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The Candidates Laid Bare

Donald Trump and Hillary Clinton during the debate at Hofstra University, Hempstead, New York, September 26, 2016
Rick Wilking/Reuters
Donald Trump and Hillary Clinton during the debate at Hofstra University, Hempstead, New York, September 26, 2016

Donald Trump’s performance in the first presidential debate Monday night left many commentators perplexed. He was sufficiently ill-prepared, dishonest, petulant, and finally out of gas to have sunk a normal candidate in a normal year. He showed us the lazy and arrogant Trump, Trump the bully, the Trump of the short attention span. Clinton, on the other hand, was polished and prepared—but not, as some of her followers had feared, over-prepared. She was unrattleable. Aware when Trump was speaking that the camera was trained on her as well, she kept her facial expressions under control and mainly looked bemused. When she was speaking, he made faces of scorn and irritation; and he often interrupted her and even talked over the moderator, Lester Holt, which isn’t done. Some commentators withheld judgment at first about how the debate went over with the public, even though they believed that Trump had done very badly, because so many of them had gotten it wrong in the primary debates: most press observers thought he’d behaved horribly in the South Carolina debate but then he won South Carolina by a large margin. It should have been evident, though, that the voters in the general election aren’t like the ones in the Republican primaries—and that’s Trump’s challenge now.

Trump did badly Monday night with focus groups of undecided voters in Ohio, Florida, and Pennsylvania, and a poll released Wednesday by Politico/Morning Consult showed Clinton gaining three points and Trump losing one—just what she needs. In an NBC/SurveyMonkey poll, 52 percent of respondents said that Clinton had won the debate, compared to just 21 percent for Trump. As the week went on, new polls were consistently showing gains for Clinton, putting her ahead of Trump in national measurements by from two to seven points. This doesn’t tell us what the effect was on the swing states; though the trends in those states would tend to reflect what’s happening at the national level.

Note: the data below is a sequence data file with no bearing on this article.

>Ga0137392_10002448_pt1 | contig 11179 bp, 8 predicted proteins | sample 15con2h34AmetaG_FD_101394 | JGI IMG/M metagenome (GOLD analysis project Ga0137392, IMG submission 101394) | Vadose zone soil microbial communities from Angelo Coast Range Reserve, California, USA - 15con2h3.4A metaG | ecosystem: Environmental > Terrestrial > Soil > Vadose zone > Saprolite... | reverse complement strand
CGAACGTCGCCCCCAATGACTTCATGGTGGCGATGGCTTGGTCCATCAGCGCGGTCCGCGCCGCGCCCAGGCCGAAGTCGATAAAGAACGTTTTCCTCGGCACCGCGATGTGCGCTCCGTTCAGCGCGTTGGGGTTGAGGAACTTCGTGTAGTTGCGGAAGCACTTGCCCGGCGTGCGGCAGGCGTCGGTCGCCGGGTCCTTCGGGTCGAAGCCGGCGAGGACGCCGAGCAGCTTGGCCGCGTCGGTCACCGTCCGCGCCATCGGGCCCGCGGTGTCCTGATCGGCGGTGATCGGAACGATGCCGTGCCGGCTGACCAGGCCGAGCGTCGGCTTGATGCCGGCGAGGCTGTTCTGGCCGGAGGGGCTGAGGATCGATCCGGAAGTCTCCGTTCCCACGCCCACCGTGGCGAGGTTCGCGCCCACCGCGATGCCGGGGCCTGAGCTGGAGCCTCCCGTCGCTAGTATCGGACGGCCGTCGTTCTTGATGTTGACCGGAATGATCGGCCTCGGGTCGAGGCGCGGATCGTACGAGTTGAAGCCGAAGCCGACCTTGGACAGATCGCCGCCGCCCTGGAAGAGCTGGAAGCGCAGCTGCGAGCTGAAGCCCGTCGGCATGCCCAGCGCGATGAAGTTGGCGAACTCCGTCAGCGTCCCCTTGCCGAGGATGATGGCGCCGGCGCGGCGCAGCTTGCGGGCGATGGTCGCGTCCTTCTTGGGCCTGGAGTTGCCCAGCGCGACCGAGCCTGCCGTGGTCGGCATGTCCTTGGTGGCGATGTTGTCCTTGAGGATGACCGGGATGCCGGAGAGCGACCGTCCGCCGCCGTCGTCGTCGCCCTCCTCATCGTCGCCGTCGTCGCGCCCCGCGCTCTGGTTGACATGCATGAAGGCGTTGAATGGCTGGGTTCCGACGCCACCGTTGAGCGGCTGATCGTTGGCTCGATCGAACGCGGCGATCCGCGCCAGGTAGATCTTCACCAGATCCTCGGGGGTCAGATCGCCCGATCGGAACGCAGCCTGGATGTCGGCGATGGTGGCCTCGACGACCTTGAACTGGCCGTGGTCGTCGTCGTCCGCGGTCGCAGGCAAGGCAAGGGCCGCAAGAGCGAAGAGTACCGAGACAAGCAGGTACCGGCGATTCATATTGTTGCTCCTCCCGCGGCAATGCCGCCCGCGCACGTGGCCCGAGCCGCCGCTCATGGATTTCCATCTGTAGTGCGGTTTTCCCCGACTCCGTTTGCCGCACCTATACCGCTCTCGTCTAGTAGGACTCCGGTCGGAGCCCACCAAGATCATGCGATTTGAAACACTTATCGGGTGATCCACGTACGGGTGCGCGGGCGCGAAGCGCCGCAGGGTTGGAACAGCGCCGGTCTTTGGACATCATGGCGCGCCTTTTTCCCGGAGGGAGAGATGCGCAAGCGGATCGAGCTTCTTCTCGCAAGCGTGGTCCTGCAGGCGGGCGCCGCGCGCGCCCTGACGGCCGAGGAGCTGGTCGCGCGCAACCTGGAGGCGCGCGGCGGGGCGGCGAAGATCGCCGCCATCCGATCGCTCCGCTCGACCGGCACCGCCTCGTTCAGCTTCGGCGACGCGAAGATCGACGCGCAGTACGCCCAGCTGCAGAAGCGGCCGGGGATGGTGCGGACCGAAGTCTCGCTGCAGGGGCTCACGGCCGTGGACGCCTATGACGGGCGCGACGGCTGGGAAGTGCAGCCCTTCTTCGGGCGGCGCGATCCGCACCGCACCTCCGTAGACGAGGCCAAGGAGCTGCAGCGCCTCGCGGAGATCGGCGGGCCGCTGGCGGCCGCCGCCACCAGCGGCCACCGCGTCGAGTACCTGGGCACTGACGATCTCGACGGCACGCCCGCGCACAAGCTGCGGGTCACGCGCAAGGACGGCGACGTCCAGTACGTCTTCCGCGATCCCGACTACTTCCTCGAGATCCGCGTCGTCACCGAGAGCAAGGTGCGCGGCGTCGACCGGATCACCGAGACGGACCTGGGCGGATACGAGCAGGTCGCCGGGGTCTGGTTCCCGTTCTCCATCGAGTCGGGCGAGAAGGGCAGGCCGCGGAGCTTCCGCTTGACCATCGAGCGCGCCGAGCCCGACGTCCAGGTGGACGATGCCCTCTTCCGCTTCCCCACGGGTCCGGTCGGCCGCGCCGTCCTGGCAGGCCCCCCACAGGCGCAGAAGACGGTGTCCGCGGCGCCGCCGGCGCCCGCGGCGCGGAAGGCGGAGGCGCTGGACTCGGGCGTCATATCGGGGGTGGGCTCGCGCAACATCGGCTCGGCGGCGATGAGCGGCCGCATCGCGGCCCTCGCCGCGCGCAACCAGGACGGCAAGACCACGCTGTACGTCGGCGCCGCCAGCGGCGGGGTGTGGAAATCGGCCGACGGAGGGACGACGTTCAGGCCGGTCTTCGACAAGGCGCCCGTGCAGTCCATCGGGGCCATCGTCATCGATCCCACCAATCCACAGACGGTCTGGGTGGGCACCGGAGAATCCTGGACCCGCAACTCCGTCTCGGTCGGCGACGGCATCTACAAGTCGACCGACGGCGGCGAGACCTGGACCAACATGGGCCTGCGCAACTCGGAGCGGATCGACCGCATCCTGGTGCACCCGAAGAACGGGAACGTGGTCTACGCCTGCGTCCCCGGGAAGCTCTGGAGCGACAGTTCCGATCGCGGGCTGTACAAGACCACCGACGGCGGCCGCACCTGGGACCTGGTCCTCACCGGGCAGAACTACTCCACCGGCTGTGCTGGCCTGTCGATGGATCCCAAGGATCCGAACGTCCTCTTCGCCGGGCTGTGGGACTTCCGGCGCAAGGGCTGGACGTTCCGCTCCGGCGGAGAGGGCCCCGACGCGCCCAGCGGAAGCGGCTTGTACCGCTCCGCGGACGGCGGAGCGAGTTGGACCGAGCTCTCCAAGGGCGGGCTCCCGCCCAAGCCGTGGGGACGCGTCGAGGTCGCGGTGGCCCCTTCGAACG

In the first half hour (when he was relatively coherent), Trump pitched his comments to his supporters in the rust belt, slamming Clinton’s (and her husband’s) record on free trade agreements and the moving of plants and therefore jobs overseas. As usual, he went on some faulty assumptions—US jobs aren’t fleeing overseas to the extent he says—and hazy solutions. Its highly unlikely, to say the least, that existing trade agreements can be renegotiated to make them more favorable to the United States. Trade plus immigration have been the principal rationales of his campaign from the beginning, but the strong support of blue-collar white men without college degrees isn’t sufficient to get him elected; Trump has to appeal to women, but it’s hard to see what he said in the debate that would cause them to want to support him. He did get Clinton somewhat on the defensive on trade, her opposition to trade agreements having come lately. Perhaps Trump’s most effective line, repeated from time to time throughout the debate, was, Clinton had been in government for thirty years so how come she didn’t get the things done that she’s now advocating? The line made no literal sense but it served to underscore one of his main attractions to voters, that she’s the insider and he represents change.

While Trump was clearly winging it after the beginning, Clinton had an effective plan that she executed flawlessly. Her strategy was based on her belief that she could defeat Trump in the election on the basis of his character and personality. Her aides said that the goal was to try to jack up the enthusiasm of her supporters and also reach out to uncommitted suburban women and millennials who have yet to back her. First she unnerved Trump by questioning his business prowess (Trump, like many braggarts, has a notoriously thin skin), pointing out that his father had loaned him $14 million to start his own business. Trump repeated that he’d been given a “small loan.” Then she went at the way he’d “stiffed” small business people whom he’d contracted to work on his buildings, his “long record of engaging in racist behavior,” and his derogation of women. She told the stories of real people whom he’d mistreated.